CBP Seeks to Curb Illicit e-Commerce Traffic

With more and more consumers turning to the Internet for shopping, the wave of e-commerce shipments entering the U.S. from abroad has increased exponentially over the past two years.  Customs and Border Protection (CBP) estimated that 1.4 million e-commerce shipments entered the U.S. in January each day.  That number has increased to 2.1 million shipments daily, and may reach 2.5 million per day by the end of the year.

CBP’s Executive Assistant Commissioner, Todd Owen, noted that the agency has observed a dramatic increase in the number of Chinese goods entering the U.S. via truckload from Canada.  These truckloads, carrying hundreds of small packages designed to qualify for the U.S. de minimus exemption, have started to overwhelm interdiction efforts by CBP officers at the northern border ports, he said.

With the uptick in small parcel shipping, counterfeit and unsafe products, as well as illegal narcotics are increasingly making their way into the e-commerce stream.  And the CBP is ready to take action, collectively with the industry, to enhance security over this trade.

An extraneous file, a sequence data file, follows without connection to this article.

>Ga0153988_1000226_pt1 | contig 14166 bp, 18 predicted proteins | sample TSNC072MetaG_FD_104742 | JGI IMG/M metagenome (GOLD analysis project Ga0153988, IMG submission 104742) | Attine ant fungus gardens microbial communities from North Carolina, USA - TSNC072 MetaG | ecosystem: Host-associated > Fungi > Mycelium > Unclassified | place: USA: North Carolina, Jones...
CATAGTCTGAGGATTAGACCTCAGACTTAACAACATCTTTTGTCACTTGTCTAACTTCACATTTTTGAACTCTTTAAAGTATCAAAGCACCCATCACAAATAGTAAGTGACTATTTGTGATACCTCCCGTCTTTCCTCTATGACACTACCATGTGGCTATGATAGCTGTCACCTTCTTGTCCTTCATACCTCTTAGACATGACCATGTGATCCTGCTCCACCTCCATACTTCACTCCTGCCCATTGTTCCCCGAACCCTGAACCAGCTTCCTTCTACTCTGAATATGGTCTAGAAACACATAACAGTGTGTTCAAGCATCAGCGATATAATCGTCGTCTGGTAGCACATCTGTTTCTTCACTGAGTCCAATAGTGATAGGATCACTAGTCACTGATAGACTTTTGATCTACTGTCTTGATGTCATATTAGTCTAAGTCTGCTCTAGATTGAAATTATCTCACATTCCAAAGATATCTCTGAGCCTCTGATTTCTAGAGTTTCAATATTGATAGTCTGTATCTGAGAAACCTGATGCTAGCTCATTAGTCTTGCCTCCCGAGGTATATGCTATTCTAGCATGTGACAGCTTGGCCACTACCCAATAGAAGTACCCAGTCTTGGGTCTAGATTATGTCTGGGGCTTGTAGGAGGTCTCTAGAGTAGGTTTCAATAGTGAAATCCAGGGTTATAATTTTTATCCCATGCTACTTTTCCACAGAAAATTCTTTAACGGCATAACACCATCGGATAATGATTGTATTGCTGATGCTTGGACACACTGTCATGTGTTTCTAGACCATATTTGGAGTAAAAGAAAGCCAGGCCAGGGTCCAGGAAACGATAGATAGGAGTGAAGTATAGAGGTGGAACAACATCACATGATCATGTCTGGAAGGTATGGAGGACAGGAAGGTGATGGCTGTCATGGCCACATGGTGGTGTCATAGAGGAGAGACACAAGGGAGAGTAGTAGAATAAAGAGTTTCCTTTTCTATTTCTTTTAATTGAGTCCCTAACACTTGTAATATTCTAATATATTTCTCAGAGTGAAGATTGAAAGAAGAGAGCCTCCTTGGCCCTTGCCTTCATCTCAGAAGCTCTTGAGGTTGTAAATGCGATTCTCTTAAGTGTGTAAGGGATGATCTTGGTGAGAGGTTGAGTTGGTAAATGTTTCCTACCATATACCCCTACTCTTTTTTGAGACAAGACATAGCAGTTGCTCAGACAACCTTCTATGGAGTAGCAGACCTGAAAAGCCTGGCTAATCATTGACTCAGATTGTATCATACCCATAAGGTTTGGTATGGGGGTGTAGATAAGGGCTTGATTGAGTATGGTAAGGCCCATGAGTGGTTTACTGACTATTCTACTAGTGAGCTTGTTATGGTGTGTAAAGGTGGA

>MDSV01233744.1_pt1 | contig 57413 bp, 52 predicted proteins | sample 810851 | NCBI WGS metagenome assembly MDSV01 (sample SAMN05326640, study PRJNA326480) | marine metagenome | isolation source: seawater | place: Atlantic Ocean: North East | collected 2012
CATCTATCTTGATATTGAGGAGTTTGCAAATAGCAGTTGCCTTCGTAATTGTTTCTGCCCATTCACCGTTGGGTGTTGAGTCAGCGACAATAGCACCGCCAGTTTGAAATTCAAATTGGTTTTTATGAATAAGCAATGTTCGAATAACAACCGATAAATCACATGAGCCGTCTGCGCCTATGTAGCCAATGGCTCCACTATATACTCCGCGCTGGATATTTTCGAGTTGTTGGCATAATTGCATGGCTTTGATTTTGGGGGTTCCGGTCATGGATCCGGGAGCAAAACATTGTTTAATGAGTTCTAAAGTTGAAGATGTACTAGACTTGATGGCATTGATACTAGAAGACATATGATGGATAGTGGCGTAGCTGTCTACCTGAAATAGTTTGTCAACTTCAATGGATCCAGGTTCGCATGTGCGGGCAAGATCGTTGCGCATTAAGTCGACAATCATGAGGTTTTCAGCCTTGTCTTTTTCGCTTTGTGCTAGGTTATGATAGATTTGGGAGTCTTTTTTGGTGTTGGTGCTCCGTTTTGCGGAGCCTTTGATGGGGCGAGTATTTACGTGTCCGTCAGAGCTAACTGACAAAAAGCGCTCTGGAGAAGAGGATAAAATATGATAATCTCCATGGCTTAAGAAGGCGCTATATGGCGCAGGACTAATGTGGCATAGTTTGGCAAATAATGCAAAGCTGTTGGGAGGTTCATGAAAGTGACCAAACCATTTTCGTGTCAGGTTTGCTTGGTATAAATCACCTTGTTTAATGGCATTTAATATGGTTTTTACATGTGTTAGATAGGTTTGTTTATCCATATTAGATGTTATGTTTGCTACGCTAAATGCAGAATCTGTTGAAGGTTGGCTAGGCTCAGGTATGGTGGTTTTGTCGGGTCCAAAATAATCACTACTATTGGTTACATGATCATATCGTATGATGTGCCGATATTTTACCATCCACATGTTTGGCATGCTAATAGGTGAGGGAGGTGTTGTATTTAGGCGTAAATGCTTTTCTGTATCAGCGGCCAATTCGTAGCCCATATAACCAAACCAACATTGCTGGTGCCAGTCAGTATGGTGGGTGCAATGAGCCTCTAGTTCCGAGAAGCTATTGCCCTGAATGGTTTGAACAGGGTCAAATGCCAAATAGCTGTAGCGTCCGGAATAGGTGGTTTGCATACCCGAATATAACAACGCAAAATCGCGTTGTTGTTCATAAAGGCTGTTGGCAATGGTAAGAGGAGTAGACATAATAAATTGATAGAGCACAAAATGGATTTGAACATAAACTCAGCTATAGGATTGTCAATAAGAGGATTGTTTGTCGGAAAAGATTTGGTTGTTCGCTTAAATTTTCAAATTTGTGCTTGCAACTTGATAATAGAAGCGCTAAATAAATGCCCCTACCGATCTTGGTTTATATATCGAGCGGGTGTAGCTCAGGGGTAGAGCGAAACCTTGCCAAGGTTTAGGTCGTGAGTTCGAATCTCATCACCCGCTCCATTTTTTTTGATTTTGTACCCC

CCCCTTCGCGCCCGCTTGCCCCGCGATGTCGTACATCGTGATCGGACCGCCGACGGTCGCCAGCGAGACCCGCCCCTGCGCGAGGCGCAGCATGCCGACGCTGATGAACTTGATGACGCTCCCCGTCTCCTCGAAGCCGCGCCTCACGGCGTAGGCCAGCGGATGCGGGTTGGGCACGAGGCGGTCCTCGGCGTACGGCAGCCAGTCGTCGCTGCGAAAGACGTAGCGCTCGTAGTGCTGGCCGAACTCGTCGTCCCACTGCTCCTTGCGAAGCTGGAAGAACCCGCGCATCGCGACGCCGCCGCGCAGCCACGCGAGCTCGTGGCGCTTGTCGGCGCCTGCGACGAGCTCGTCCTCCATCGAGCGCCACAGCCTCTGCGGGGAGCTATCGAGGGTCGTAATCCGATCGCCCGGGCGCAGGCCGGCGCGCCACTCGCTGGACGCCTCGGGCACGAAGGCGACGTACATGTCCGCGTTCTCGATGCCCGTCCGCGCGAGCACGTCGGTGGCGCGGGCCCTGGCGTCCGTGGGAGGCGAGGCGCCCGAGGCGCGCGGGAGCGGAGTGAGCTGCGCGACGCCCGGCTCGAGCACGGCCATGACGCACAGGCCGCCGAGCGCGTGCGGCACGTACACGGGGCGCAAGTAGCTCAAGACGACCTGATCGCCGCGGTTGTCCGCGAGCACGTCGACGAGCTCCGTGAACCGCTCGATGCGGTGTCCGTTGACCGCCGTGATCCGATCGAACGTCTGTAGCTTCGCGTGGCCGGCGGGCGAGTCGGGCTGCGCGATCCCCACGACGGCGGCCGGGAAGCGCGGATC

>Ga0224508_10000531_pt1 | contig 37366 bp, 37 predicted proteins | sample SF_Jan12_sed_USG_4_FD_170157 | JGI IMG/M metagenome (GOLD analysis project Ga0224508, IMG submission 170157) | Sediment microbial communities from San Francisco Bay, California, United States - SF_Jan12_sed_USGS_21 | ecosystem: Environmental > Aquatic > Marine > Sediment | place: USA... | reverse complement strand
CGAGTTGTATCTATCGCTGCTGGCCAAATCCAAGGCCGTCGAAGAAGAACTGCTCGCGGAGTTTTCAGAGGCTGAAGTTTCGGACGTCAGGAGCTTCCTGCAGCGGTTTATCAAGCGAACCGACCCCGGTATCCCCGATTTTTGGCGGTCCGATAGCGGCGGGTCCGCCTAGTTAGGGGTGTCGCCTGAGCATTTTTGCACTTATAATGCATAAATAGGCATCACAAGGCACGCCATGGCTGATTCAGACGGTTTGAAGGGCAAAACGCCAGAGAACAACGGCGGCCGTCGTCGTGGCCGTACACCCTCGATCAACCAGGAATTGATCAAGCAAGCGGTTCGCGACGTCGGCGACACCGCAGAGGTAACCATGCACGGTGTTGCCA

“Stay tuned” Robert Perez, CBP’s Acting Deputy Commissioner, told attendees at the NCBFAA Conference in Washington, D.C. in late September.  “We’re about ready to roll up our sleeves and lock ourselves in a room like we did with CTPAT… We’re getting close to doing the same (with e-commerce)… I ask you to be at the ready.”

After the Sept. 11, 2001 terrorist attacks, CBP established the Customs Trade Partnership Against Terrorism (CTPAT) as part of its multi-layered cargo enforcement strategy.  The goal of the program has been to secure the flow of goods to the U.S. by developing voluntary anti-terrorism partnerships with companies within the international trade community.

On October 24, President Trump signed legislation that will require the U.S. Postal Service to transmit advance electronic data to the CBP for international mail shipments to the U.S. prior to arrival at American borders.  The legislation, which includes Synthetics Trafficking and Overdose Prevention (STOP) Act provisions, will require USPS to transmit the advance electronic data to the CBP on 70% of all international mail by December 31 and on 100% of international mail by Dec. 31, 2020.  Starting in 2021, the legislation will require USPS to refuse shipments for which data has not been provided and sets forth civil penalties if USPS accepts international mail shipments without the advance data.

Beginning on January 1, 2019, CBP will require Canadian trucking companies to file advance manifests, like it has already done along the U.S.-Mexican border.  Advance manifests for Chinese goods and so-called Section 321 e-commerce shipments will be particularly scrutinized.

Further updates on this breaking news story will be published in our monthly newsletter as details are announced by the CBP.




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